It’s windy as all getout. Somebody up there loves me.

“Self-absorbed?” I repeat in my highest register. What absolute slander!

“Do you have any idea how many Livestrong bracelets I’ve owned? Oh, and I’ve stopped killing all those bees! What have you ever done?”

I follow him to the door. He slams it shut but I open it up again, beaming at him as he terrorizes the poor driveway. Leaves have never been stepped on so hard. He realizes too late that a puddle is hiding beneath some of the leaves and a string of curses rips from his throat when he inspects the soaking hem of his trousers.

“If you’d used common sense, then you wouldn’t have wet the bed, now would you?”

“If I’d used common sense,” he shouts, getting into his car, “I never would’ve proposed!”

The remark is a direct hit on my pride. It’s sharper than it looks, surprising me by tearing right through its target and lodging a few inches deeper. I cross my arms. “Oh, shut up. Anyone would be lucky to have me.

I’m a prize.”

“You’re the trophy they give to last-place losers.”

He hears his self-burn and bangs his head on the steering wheel.

“Good luck!” I shout over the rev of his engine. “Have a great day, sweet pea! Try not to think about how everyone is staring at that zit on your chin.”

Through the windshield, he murders me with his eyes. He’s got his entire soul compressed right up against his irises and they’re the color of hatred. They desperately want telekinetic powers so they can blow me into the sky, through the fabric of our universe and into another one. I hope it’s a parallel universe with a parallel Nicholas and Naomi. I want to torture him with two of me.

I’m so busy dreaming of teaming up with my parallel-universe self for evil purposes that I don’t notice he’s backed over the baby evergreen poking crookedly out of the earth. The Charlie Brown tree. Jason.

He plows forward over Jason and backs up again. Weakling branches snap and crunch. It’s twenty-two degrees and I’m standing in the yard in a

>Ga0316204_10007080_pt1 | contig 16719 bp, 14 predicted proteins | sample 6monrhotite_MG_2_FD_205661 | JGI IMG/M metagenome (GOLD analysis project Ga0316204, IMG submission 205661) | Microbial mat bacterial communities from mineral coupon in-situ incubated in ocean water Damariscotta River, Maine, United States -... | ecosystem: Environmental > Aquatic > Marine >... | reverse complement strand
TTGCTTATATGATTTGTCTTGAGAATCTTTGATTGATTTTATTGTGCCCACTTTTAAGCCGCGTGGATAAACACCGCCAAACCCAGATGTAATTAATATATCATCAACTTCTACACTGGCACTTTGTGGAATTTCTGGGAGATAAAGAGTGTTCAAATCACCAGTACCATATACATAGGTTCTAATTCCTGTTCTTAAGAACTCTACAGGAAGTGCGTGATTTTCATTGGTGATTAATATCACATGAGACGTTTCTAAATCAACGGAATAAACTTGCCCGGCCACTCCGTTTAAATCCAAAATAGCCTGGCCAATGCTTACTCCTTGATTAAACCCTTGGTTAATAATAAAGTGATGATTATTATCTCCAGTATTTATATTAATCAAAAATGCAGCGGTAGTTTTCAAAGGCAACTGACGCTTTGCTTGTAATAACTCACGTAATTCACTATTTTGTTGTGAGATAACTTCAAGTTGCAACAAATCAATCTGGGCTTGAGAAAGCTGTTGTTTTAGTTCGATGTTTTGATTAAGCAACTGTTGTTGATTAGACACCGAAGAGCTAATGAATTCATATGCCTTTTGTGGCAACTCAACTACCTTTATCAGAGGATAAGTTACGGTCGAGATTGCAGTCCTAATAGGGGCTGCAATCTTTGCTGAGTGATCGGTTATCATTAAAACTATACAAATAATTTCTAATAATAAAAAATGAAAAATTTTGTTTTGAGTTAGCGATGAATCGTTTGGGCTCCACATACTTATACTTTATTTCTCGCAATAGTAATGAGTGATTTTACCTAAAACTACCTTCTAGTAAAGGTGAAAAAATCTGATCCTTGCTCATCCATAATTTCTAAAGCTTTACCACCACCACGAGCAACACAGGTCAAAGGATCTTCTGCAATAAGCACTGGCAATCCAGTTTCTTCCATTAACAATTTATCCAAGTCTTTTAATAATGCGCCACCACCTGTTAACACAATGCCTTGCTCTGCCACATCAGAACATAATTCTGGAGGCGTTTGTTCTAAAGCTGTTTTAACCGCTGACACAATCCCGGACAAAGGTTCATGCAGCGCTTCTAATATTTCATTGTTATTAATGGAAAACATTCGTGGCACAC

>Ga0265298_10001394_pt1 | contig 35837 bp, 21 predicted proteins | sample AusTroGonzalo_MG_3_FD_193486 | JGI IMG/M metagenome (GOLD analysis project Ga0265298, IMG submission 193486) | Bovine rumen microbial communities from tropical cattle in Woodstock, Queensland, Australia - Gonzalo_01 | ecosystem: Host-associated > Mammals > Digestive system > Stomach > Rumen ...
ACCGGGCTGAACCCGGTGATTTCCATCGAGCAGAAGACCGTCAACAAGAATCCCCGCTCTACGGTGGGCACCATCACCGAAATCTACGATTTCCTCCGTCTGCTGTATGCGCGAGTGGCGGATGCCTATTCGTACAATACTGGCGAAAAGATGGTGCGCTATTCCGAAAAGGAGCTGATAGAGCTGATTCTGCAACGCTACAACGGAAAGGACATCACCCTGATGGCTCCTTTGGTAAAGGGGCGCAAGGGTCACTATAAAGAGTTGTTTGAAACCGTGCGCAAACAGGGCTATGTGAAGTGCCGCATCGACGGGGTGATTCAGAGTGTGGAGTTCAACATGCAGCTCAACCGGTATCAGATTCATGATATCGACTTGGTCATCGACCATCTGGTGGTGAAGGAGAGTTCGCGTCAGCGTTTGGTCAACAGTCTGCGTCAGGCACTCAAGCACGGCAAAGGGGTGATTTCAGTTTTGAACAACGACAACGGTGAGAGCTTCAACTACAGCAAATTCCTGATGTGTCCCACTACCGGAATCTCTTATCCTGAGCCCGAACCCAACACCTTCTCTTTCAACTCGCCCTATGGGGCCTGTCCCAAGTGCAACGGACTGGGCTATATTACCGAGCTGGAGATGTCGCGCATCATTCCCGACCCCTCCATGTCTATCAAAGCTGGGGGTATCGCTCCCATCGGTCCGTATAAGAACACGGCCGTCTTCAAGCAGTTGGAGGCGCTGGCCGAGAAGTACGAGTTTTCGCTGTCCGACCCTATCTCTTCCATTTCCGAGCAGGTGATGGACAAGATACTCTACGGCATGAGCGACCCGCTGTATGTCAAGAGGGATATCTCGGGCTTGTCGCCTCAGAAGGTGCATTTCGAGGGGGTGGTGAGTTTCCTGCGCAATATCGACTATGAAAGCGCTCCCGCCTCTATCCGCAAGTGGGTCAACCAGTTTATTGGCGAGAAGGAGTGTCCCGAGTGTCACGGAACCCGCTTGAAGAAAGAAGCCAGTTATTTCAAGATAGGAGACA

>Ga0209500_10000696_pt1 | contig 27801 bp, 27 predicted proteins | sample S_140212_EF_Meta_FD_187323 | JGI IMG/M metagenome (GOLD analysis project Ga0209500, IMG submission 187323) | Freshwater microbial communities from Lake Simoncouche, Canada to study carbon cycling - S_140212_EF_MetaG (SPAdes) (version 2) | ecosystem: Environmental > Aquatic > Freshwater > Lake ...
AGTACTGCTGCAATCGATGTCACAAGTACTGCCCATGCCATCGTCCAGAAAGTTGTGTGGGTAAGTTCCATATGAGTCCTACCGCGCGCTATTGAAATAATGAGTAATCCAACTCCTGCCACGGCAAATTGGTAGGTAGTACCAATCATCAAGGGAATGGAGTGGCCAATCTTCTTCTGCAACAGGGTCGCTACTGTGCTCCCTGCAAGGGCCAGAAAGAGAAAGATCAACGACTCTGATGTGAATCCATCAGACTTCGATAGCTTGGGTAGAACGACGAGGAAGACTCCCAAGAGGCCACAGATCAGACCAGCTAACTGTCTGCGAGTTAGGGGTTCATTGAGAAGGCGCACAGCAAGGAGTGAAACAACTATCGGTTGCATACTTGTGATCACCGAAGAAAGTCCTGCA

tank top and an old pair of Nicholas’s boxers that I laid claim to long ago.

Yesterday’s mascara clumps in my eyelashes and my cheek is wearing the pattern of my wristwatch. We belong on Jerry Springer. I inhale half the oxygen in Morris and bellow: “NICHOLAS ROSE, YOU


He arches a brow at me. Then, to test my nerves, he puts his car in park and revs the gas. I try to convey with my stare exactly how deceased he’s going to be if he runs over Jason one more time. Poor Jason. He’s leaning so pitifully that another punch will do him in.

Nicholas smiles. Then his Jeep lunges forward, dragging up Jason by the roots.

Nicholas and I are a parable about bottling your frustrations. We’ve been inflicting a quiet violence onto our own feelings by confining them to tiny spaces with only a teaspoon of oxygen, fermenting them into an ugly chemistry incompatible with love. We’ve felt the glass trembling from the increase of pressure but continued suffering through our smiles.

I look at his smug, stupid face, and BOOM. The bottle combusts, releasing word shrapnel in the form of screamed nonsense.

“What was that?” He cups a hand behind his ear. “Was that … what you get for destruction of my property?”

“I didn’t break your phone on purpose! You know how much I LOVE


He tips his head back and laughs, harder than he’s ever laughed at anything: sharp and surprised and peppered with necessary gasps for air. I think I spy a tear running down his pinkened face. I want to throw a rock at him but I can’t move, I’m so fascinated by this strange and magnificent new laugh. The hood of his car dazzles with sun, which pings off the gaudy diamond on my left hand and spins light into my eyes. I hate this damned ring. It’s a symbol of possession, of love and eternity, declaring to the world that I’ve been taken over. The man who gave it to me is still laughing, reflected in the side mirror as he winds out of sight, out of our lawless frontier and back into the real world we’re so detached from.